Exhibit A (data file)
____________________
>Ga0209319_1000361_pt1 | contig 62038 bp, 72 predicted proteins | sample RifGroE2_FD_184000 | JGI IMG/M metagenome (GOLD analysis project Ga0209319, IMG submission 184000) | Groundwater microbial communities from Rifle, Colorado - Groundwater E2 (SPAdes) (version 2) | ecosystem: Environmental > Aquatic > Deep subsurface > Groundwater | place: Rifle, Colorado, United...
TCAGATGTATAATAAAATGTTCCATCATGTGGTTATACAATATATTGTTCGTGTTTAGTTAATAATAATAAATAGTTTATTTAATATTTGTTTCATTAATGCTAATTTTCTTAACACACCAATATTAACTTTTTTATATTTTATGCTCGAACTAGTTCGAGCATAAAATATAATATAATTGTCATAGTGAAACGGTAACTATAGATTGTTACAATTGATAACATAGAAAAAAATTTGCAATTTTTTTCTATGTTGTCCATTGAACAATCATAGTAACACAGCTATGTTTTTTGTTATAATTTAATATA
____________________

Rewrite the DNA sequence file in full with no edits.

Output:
>Ga0209319_1000361_pt1 | contig 62038 bp, 72 predicted proteins | sample RifGroE2_FD_184000 | JGI IMG/M metagenome (GOLD analysis project Ga0209319, IMG submission 184000) | Groundwater microbial communities from Rifle, Colorado - Groundwater E2 (SPAdes) (version 2) | ecosystem: Environmental > Aquatic > Deep subsurface > Groundwater | place: Rifle, Colorado, United...
TCAGATGTATAATAAAATGTTCCATCATGTGGTTATACAATATATTGTTCGTGTTTAGTTAATAATAATAAATAGTTTATTTAATATTTGTTTCATTAATGCTAATTTTCTTAACACACCAATATTAACTTTTTTATATTTTATGCTCGAACTAGTTCGAGCATAAAATATAATATAATTGTCATAGTGAAACGGTAACTATAGATTGTTACAATTGATAACATAGAAAAAAATTTGCAATTTTTTTCTATGTTGTCCATTGAACAATCATAGTAACACAGCTATGTTTTTTGTTATAATTTAATATA